Niihau is used as a cattle and sheep ranch with animals ranging in many areas of the island; predation is therefore a probable threat. The current occurrence of plants only in a rocky area inaccessible to hoofed mammals indicates the effect that browsing mammals have had in restricting the distribution of P. aylmer-robinsonii. Although approximately 200 immature individuals have been cultivated on Niihau and Kauai, this species is still threatened with extinction from naturally occurring events and reduced reproductive vigor due to the small number of reproductive plants existing in a very narrow distribution. Because palms take many years to mature, it is not known whether the immature plants now in cultivation are capable of reproducing and sustaining a viable population. A single human-caused or natural environmental disturbance could destroy both the only two naturally occurring individuals and a significant portion of the cultivated plants on Niihau and Kauai.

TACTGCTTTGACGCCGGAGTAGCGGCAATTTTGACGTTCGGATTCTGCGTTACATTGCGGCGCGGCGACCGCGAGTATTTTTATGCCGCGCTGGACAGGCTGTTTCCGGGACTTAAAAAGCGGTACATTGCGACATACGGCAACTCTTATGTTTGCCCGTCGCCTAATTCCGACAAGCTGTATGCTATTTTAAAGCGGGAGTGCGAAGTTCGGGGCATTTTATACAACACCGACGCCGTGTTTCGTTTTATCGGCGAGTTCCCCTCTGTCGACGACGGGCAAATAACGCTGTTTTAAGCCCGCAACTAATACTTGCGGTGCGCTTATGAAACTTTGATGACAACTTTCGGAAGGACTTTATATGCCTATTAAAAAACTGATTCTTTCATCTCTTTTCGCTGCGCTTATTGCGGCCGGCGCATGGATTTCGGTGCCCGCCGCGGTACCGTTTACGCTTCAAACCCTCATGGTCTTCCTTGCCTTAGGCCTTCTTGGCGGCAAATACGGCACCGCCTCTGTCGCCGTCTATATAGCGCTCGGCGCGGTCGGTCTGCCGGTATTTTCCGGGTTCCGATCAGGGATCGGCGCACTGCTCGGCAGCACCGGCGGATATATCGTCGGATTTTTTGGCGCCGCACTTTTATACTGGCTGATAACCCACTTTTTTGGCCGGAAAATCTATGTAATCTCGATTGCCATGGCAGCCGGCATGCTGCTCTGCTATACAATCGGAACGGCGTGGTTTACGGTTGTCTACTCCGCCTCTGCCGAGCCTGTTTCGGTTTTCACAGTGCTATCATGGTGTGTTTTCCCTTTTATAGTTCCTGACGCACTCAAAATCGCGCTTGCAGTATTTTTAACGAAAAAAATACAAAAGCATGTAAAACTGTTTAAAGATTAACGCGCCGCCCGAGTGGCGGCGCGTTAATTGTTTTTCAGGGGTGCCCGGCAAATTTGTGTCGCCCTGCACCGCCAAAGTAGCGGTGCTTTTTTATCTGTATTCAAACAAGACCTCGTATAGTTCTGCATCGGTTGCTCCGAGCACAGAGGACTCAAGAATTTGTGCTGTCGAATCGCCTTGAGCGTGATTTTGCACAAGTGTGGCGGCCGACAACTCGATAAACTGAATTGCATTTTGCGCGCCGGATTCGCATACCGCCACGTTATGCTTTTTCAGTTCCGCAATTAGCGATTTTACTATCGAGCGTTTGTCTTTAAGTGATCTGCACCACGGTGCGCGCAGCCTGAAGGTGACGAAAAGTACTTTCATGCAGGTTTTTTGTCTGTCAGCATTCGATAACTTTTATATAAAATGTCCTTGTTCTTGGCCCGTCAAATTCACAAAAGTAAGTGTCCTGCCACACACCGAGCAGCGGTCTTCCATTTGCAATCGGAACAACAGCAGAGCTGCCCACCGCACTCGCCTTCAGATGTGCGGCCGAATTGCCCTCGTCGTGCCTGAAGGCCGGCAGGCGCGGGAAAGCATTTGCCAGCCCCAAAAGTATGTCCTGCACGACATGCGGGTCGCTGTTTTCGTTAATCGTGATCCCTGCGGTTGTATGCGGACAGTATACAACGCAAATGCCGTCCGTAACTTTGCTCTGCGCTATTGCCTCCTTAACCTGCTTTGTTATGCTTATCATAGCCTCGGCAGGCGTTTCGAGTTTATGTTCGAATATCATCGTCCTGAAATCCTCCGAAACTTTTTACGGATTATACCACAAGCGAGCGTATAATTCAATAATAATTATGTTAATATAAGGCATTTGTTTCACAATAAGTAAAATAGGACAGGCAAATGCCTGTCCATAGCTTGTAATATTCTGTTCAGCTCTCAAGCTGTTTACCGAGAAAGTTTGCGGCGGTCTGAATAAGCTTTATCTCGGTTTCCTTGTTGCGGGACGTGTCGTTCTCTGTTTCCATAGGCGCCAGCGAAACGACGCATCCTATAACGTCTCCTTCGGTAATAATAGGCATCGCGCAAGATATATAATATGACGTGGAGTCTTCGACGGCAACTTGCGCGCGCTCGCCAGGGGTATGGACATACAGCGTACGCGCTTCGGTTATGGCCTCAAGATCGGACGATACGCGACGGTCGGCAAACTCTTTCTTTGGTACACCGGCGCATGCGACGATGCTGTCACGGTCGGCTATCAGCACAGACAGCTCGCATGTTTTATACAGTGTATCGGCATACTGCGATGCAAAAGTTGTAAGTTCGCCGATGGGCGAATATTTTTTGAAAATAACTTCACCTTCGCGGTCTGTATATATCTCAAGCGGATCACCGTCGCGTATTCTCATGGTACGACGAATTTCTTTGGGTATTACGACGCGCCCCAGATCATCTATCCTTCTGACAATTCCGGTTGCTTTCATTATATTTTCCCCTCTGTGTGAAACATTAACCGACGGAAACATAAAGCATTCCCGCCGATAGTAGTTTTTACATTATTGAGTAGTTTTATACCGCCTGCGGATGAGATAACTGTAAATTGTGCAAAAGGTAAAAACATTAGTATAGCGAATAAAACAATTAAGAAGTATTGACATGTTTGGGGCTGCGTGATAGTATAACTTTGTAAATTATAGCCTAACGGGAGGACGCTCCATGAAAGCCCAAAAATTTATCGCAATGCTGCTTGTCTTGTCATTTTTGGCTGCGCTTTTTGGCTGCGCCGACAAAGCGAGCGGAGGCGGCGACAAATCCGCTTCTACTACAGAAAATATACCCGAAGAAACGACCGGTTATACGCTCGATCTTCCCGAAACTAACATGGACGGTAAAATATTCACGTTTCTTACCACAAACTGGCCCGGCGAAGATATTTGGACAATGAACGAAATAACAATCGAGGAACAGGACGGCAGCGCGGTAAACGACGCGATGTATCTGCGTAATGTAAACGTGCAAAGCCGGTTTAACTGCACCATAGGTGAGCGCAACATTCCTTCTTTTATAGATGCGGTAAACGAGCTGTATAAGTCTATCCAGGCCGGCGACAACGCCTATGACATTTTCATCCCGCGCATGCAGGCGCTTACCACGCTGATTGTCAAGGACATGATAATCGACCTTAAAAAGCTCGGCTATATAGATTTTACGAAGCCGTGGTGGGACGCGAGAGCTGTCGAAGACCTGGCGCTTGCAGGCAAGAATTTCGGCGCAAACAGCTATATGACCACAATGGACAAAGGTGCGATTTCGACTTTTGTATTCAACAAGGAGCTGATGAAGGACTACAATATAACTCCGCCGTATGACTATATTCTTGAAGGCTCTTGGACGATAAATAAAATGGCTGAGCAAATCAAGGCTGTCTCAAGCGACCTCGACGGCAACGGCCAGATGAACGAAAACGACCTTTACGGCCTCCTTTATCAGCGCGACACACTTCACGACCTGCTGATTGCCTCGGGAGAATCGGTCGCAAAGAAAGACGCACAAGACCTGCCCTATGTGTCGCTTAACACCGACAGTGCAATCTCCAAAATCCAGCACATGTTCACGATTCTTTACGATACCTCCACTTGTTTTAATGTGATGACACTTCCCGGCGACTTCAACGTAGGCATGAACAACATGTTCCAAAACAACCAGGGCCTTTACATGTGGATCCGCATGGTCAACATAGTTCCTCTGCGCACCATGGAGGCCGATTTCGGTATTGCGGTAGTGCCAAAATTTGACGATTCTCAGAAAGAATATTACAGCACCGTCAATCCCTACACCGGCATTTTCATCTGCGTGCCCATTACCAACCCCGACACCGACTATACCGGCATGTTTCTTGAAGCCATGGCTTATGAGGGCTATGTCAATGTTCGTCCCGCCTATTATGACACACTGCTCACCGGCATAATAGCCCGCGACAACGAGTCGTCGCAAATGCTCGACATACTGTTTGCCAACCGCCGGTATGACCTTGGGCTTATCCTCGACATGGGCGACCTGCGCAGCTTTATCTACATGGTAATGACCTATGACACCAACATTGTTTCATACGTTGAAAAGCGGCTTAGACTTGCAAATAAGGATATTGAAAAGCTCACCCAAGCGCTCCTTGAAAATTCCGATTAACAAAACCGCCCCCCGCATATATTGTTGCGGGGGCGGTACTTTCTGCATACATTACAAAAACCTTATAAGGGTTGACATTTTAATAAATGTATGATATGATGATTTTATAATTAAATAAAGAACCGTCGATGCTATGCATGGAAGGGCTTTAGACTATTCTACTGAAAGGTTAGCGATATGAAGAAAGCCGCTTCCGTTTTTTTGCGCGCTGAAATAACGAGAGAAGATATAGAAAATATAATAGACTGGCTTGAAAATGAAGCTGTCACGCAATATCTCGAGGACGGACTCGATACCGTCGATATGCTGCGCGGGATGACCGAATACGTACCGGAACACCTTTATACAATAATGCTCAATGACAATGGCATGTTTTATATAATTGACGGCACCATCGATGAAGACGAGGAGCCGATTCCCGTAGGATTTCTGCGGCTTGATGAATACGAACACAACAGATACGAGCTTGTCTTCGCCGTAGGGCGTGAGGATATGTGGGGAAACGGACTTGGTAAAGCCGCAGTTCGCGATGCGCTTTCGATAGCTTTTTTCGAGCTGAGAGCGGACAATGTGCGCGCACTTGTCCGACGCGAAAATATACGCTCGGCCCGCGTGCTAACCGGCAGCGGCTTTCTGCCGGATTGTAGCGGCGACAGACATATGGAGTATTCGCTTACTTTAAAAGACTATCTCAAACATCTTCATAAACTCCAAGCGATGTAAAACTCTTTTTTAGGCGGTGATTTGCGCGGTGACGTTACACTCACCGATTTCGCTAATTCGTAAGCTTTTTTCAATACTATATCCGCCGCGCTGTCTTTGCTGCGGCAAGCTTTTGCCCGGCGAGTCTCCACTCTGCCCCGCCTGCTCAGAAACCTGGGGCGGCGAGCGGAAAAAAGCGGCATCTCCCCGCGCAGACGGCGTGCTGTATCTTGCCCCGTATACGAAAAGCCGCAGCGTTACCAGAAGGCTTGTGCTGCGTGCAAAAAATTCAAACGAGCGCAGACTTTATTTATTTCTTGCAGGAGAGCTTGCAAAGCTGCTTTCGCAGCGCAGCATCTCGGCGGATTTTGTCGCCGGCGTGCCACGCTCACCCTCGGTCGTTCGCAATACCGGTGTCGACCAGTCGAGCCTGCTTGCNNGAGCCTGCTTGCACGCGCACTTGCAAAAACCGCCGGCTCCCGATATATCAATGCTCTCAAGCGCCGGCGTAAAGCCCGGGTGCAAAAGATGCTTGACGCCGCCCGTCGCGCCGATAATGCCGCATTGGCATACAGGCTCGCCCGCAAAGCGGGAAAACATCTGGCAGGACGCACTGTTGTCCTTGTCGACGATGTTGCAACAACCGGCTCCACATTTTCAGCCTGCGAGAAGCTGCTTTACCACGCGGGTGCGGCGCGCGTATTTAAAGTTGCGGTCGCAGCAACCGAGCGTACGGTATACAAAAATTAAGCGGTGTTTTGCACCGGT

Other threats are rats and the lack of regulatory protection. Roof and black rats, which occur on Niihau, have been reported to damage the fruit of other species of Pritchardia, thus posing a potential threat to P. aylmer-robinsonii. The known natural habitat of this species is located exclusively on privately owned land. There is currently no existing regulatory mechanism or other authority to prevent further decline of this species on private land, although federal listing automatically triggers listing under Hawaii state law, which prohibits taking of endangered plants in the state and encourages conservation by state agencies.